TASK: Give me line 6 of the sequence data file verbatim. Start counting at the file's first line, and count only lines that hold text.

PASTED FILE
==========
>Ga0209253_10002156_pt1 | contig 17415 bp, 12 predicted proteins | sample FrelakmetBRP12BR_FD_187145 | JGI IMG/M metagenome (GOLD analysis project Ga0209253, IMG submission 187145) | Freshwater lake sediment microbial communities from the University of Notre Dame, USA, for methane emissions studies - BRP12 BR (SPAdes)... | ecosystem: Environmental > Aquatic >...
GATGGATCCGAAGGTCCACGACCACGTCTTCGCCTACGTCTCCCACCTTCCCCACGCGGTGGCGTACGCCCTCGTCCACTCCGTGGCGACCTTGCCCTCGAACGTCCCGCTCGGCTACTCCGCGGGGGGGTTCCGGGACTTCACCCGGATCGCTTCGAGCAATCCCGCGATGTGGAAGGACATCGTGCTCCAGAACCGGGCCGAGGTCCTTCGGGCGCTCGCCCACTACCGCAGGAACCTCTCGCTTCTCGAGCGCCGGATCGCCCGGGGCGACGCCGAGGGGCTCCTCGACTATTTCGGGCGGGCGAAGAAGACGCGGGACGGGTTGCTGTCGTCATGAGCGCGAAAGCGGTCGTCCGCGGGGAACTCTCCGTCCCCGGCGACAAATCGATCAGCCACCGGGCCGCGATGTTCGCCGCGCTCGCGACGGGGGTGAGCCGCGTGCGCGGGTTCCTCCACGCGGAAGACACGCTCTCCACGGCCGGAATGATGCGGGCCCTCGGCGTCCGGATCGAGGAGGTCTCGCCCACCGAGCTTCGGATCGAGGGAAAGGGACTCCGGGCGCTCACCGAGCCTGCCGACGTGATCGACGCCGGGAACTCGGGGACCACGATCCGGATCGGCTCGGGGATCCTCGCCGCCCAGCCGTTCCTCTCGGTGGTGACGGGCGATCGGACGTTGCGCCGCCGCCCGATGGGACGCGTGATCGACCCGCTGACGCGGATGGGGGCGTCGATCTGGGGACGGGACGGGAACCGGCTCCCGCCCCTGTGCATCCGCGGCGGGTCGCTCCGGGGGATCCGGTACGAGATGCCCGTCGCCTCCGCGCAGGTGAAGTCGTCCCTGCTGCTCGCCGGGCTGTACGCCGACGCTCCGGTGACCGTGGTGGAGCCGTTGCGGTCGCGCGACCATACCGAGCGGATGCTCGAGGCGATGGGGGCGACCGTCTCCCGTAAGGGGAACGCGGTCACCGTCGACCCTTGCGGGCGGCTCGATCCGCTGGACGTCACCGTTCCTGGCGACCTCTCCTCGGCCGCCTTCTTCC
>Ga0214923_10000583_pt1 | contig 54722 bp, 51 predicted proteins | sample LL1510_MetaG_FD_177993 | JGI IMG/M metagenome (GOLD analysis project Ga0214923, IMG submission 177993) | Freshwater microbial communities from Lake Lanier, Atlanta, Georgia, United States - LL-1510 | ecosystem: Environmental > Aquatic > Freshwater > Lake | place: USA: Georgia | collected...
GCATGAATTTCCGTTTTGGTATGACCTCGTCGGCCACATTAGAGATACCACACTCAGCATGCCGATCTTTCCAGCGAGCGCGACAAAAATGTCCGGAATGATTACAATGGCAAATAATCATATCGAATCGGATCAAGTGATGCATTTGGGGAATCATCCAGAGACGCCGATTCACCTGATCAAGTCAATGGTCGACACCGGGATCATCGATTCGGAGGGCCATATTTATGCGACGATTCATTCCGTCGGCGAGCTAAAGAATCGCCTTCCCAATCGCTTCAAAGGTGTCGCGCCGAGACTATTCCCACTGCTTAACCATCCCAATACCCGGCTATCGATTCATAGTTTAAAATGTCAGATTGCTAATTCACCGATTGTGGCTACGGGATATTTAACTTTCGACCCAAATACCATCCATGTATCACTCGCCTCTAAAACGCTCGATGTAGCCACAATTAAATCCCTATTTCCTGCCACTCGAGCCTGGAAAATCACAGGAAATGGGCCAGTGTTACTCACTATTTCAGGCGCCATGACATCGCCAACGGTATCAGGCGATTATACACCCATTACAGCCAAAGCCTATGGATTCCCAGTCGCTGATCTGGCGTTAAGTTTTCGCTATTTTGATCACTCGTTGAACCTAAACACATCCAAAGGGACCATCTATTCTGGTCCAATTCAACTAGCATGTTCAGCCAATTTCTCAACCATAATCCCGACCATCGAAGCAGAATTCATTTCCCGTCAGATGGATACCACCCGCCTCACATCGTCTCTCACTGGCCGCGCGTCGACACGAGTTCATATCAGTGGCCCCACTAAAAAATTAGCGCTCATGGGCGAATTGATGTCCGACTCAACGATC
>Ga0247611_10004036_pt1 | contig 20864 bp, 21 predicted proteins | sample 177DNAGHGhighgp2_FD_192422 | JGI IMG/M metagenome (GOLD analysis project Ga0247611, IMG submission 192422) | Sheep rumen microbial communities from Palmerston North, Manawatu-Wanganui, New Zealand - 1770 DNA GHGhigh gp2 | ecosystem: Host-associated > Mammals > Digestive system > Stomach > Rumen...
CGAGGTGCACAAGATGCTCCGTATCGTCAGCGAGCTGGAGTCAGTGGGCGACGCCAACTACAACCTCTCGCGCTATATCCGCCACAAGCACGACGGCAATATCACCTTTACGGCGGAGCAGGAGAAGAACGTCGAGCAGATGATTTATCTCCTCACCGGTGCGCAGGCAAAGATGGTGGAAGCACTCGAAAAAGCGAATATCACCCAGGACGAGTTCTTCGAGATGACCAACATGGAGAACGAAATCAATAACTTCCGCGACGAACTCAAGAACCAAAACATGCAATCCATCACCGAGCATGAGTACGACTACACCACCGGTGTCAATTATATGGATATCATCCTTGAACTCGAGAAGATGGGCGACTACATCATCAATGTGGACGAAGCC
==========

CGAGGTGCACAAGATGCTCCGTATCGTCAGCGAGCTGGAGTCAGTGGGCGACGCCAACTACAACCTCTCGCGCTATATCCGCCACAAGCACGACGGCAATATCACCTTTACGGCGGAGCAGGAGAAGAACGTCGAGCAGATGATTTATCTCCTCACCGGTGCGCAGGCAAAGATGGTGGAAGCACTCGAAAAAGCGAATATCACCCAGGACGAGTTCTTCGAGATGACCAACATGGAGAACGAAATCAATAACTTCCGCGACGAACTCAAGAACCAAAACATGCAATCCATCACCGAGCATGAGTACGACTACACCACCGGTGTCAATTATATGGATATCATCCTTGAACTCGAGAAGATGGGCGACTACATCATCAATGTGGACGAAGCC